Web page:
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Zoroastrian Resource Thread

Corthos

Great Old One
it can be incredibly hard to find information on Zoroastrianism. Not only that, but a lot of the time the information is outdated, inaccurate, or just plain contradictory. I feel there needs to be a thread where people can more easily access information on Zoroastrianism. So, let's make our own archives of information! I'll start things off:

The Zarathushtrian Assembly - A website that includes a translation of the Gathas by Ali A. Jafarey along with the original Avestan words and a breakdown for every stanza: http://www.zoroastrian.org/

Zarathushtra - A wonderful Gathic Zoroastrian site filled with info including a plethora different translations of the Gathas: http://www.zarathushtra.com/

FEZANA - Great info mostly covering traditional Zoroastrianism including a translation of the Avesta: http://avesta.org/

Here's an interesting video about Gathic Zoroastrian philosophy if you have an hour to kill.


If anyone else comes across something informative or interesting, feel free to post it here! I will post more as I come across things. =)
 
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Corthos

Great Old One
Zoroastrians - A cool resource website with everything from news articles to recipes. It's open for ALL Zoroastrians (regardless of religious views) to use, and is updated frequently: https://zoroastrians.net/

Zoroastrianism Restored - A website with an interesting take on Gathic Zoroastrianism. It covers many of the basics, and is very comprehensive. Some may disagree with it's content, though, and it hasn't been updated for quite some years (some links don't work): http://www.tenets.zoroastrian-fire-temple.com/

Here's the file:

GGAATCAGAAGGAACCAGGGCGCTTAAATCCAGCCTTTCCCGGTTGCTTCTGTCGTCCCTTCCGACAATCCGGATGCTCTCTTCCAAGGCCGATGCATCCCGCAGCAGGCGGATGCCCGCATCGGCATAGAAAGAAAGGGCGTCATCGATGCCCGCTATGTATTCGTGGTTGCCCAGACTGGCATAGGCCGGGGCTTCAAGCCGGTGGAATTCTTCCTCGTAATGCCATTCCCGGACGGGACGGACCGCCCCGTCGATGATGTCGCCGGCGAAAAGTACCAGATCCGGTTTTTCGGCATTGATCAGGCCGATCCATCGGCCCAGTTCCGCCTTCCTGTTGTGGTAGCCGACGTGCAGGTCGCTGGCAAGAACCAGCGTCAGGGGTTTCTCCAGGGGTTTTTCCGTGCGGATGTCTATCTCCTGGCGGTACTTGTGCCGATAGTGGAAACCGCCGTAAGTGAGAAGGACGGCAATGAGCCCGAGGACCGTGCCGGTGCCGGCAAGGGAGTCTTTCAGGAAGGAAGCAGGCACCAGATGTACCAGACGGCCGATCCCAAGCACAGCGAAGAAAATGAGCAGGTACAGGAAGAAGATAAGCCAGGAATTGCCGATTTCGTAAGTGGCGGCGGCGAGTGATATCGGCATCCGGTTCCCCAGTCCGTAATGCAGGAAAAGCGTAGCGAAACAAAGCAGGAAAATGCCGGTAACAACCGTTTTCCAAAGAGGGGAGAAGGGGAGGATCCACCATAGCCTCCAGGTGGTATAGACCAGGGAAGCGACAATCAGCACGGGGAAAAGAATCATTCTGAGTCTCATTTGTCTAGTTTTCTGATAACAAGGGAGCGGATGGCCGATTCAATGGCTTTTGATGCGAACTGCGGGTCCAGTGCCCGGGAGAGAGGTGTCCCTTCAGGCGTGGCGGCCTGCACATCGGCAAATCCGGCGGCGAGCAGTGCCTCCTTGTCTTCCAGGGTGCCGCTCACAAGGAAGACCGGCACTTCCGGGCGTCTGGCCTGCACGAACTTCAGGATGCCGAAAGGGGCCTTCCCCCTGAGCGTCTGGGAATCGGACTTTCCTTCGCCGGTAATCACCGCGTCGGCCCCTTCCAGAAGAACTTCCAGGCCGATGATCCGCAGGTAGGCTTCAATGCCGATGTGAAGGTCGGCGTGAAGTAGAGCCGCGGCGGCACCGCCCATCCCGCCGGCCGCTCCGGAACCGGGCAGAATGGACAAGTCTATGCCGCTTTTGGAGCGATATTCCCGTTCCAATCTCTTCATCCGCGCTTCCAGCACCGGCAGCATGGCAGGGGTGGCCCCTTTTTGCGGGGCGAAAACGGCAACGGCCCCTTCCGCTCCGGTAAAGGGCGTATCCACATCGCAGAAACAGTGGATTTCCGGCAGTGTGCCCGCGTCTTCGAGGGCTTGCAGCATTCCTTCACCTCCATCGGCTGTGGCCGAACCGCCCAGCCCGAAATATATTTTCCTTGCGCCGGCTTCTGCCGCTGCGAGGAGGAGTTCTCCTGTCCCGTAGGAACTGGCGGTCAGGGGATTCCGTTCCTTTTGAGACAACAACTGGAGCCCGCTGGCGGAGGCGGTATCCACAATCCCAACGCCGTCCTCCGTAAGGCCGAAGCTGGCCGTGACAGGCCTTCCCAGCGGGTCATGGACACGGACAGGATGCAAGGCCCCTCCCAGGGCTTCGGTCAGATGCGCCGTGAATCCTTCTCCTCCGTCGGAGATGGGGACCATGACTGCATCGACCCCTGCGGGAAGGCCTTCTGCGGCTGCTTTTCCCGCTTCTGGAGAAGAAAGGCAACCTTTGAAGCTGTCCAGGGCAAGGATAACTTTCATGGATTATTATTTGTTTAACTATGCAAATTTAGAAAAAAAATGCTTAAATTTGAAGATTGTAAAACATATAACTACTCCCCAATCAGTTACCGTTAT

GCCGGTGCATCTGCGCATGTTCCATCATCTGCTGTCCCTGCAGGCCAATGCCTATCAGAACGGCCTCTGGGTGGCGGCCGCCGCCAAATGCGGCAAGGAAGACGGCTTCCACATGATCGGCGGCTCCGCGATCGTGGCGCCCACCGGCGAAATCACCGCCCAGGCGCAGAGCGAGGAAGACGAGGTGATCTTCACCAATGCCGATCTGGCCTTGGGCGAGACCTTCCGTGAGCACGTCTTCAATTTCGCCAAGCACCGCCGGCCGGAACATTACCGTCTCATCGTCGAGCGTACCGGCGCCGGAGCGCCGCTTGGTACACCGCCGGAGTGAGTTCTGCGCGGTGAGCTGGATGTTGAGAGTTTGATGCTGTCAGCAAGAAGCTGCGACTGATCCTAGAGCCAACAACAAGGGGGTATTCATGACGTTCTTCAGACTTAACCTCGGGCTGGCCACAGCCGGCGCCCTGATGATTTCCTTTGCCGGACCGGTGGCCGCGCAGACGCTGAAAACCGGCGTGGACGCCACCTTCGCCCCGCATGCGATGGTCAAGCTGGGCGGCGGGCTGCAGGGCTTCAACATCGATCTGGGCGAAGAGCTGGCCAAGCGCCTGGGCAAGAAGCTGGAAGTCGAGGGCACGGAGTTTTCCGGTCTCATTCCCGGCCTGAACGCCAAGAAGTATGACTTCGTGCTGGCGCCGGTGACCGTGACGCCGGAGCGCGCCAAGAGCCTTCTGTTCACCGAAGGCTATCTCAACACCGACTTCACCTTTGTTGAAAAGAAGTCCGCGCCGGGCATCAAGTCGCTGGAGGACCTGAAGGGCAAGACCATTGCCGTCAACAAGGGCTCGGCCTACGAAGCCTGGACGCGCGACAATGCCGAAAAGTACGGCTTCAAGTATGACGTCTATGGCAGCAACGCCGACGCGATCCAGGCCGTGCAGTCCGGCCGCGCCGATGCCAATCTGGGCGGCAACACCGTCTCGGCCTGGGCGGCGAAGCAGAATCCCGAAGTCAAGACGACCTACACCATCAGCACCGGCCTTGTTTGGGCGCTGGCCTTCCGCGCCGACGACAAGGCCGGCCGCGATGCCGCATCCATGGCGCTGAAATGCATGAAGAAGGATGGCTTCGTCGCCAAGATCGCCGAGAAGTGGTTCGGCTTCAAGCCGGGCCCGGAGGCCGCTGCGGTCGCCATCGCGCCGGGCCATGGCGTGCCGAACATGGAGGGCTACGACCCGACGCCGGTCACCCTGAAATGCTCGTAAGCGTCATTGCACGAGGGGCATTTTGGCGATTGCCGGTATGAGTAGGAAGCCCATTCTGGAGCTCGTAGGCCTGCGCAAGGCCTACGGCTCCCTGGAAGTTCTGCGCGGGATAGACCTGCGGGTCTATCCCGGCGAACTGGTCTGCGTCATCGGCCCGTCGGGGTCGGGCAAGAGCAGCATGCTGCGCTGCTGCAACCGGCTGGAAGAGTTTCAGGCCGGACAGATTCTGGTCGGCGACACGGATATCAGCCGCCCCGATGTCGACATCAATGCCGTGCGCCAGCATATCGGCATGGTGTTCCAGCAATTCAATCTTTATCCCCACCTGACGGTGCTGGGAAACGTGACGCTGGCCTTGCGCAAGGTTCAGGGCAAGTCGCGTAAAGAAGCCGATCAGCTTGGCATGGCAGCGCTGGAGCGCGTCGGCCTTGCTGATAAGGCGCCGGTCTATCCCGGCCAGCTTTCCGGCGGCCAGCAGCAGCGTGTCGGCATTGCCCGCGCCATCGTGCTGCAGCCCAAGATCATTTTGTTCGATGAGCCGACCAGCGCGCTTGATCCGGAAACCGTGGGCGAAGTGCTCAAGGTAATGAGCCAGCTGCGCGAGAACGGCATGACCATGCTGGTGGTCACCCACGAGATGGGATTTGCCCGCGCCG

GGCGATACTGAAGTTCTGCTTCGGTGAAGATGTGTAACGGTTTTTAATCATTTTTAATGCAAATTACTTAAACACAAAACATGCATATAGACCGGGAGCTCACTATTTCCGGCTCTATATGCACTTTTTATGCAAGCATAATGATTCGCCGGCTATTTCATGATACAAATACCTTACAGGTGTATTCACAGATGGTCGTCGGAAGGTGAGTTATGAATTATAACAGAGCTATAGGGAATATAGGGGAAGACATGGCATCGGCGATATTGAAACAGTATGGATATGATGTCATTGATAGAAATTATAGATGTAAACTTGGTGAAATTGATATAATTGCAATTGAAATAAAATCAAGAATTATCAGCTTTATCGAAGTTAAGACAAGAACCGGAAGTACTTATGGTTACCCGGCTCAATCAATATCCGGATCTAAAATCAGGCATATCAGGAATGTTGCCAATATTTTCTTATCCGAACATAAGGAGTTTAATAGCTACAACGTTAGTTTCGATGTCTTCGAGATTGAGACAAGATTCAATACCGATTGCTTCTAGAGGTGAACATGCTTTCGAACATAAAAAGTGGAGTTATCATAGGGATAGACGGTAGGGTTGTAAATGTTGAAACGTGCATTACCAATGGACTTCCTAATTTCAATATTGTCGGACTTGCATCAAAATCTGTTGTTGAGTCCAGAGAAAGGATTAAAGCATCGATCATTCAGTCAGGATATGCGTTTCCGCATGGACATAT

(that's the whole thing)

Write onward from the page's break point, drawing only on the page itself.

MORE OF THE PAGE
Lord of Wisdom - Non-profit organization with a lot of Gathic Zoroastrian info, and the proceeds from their sales (and donations) go towards charity: http://www.lordofwisdom.com/

The World Zoroastrian Information Center - An Irani based Zoroastrian website that is unaffiliated; it discusses various aspects of Zoroastrianism from several viewpoints. Very interesting and informative: http://w-z-info-c.page.tl/Home.htm
 

Corthos

Great Old One
Here's a channel that has some interesting videos, but the channel owner seems to be a fan of funkadelic visual/audio filters. XD None the less, he just uploaded a video after 3 years of inactivity, so I will be look forward to seeing if he will upload more! Here's a cool little mantra/prayer he does. =)


Here are another youtube channel that's updated frequently; however, the videos aren't in English more often then not. ;) Regardless, there are some great videos in that channel!

https://www.youtube.com/channel/UCNHNI-ErspZVWHYK6-Arttw
 

1137

Veteran Member
Premium Member
All I want to know is what's special about the peacock. Which resource should I dig in to?
 

Corthos

Great Old One
All I want to know is what's special about the peacock. Which resource should I dig in to?

Peacock?...

Are you talking about the peacock angel of the Yazidi religion (which has elements of Zoroastrianism, among other religions), or the significance of the peacock in Zurvanism (an ancient denomination of Zoroastrianism)?

I can't say I'm an expert in either (since the peacock doesn't really have much to do with modern Zoroastrianism, as far as I know). Here's what Wikipedia has to say...